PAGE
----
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Change has come...for the arts?

Obama’s victory at the US elections this week has been tipped as the dawn of a new era in both North American and world politics, but what will it mean for the arts? American literature, in particular, suffered greatly during Bush's tenure, Horace Engdahl at the Nobel Academy scorned its literary efforts as "parochial" when announcing the prize shortlist this year. During the electoral campaign, Obama’s vision for the arts outlined his plans to rejuvenate the industry. He stressed the need to attract more foreign talent and expand artistic partnerships and cultural diplomacy. In other words, he was suggesting that, once he became president, he would actively encourage creative relationships across the globe and embrace the artistic traditions of other countries, nationalities and races. So, certainly, if these plans work in practice, then he might be able to bring the United States out of its inward-looking artistic state. The initiative also emphasised his plans to reinvest in arts education. This is all well and good, but will it be enough to save Broadway? New York's theatre land has been flailing recently with plummeting ticket sales. Some fear that the expected ‘stable’ era of Obama’s presidency will in fact have an adverse effect upon some areas of the arts - widespread disillusionment during the Bush years sparked a positive boom in political art. Artists are inspired by trying times and the United States has certainly seen its fair share of those. Yet Obama himself has been the subject to inspire so many artists during his campaign. One print publisher in Los Angeles, Gemini G.E.L, even made $3 million when he produced a portfolio of work by artists including Jasper Johns, Richard Serra, Ed Ruscha, and sold it in aid of the Obama campaign. Maybe a handover of power will be enough to rally artists and resurrect arts and culture after all.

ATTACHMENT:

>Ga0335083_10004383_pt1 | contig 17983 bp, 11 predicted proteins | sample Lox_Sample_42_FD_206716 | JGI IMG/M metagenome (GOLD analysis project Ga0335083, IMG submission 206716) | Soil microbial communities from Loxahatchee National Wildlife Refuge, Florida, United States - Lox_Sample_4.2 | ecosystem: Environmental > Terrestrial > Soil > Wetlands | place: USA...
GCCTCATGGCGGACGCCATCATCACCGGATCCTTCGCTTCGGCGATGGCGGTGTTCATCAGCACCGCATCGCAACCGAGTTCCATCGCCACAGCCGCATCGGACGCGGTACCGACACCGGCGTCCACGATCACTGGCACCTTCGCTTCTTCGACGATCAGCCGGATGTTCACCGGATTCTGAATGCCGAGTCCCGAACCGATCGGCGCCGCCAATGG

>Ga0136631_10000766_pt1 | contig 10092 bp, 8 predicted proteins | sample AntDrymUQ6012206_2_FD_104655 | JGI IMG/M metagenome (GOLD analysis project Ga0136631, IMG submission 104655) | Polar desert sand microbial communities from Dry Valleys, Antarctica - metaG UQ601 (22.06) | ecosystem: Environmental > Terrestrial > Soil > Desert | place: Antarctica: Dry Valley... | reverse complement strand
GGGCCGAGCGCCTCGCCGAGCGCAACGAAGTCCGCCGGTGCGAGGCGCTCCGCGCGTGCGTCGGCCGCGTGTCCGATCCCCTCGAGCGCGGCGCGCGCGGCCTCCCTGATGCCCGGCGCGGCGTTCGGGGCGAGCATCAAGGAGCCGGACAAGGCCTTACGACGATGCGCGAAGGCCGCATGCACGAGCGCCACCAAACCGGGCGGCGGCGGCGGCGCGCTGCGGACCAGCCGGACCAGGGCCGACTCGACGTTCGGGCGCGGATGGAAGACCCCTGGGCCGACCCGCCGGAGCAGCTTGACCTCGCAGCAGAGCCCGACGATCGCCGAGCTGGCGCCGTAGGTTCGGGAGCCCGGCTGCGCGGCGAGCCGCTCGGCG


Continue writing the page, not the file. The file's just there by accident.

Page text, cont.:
Ghosts from the Past

Linz will take over Liverpool's crown as European Capital of Culture for 2009. Liverpool will certainly be a tough act to follow, but Austria's third city has a history that comes back to haunt it – Adolf Hitler spent his childhood there.

In what they feel is a necessary step to confront the ghosts from their past, they will be holding an exhibition entitled the 'Fuhrer's Capital of Culture'.

During the era of National Socialism and Hitler's period in power, his childhood home recaptured his interest and he set many elaborate and grandiose plans to expand the city.

Most of the plans remained unrealised but for many, Hitler’s legacy is still so sensitive that the exhibition seems unsettling and simply serves as a reminder of unhappier times. Although the curators insist that the exhibition aims to help people understand that Linz’s culture was so deeply embedded in the politics of the time, that culture and politics became almost inseparable. It also highlights the extensive impact that the Nazis had on the arts in the region.

Spain is another country delving into its dark past this week. Its already controversial 'Law of Historical Memory' has gone one step further and granted citizenship to civil war exiles. The legislation, which came into force in 2007, recognises that there were victims during the Spanish Civil War on both sides,among both Republicans and Nationalists. It also acknowledges that Spain, as a nation, was a victim of the Francoist dictatorship. This new legislation has proved so controversial as it marked a radical departure from the former 'Pact of the Forgotten' which completely forbade people from talking about their past, the atrocities of the Civil War or condemning Franco. The Spanish Civil War is undoubtedly a singular event in the country’s history and cannot simply be forgotten. The seventieth anniversary commemorations held throughout Spain in 2006 highlighted the significance of this period for the Spanish nation itself as well as for the effect it had upon the rest of Europe. It is estimated that there are around 500,000 exiles living abroad all over the world from Russia to Latin America. According to the new measure, they will now be eligible for Spanish citizenship, but only if they can produce either their parents' or grandparents' birth certificates. So many fled the country in such haste, though, that it's unlikely their descendants will be able to avail of this opportunity and get back to their Spanish roots.

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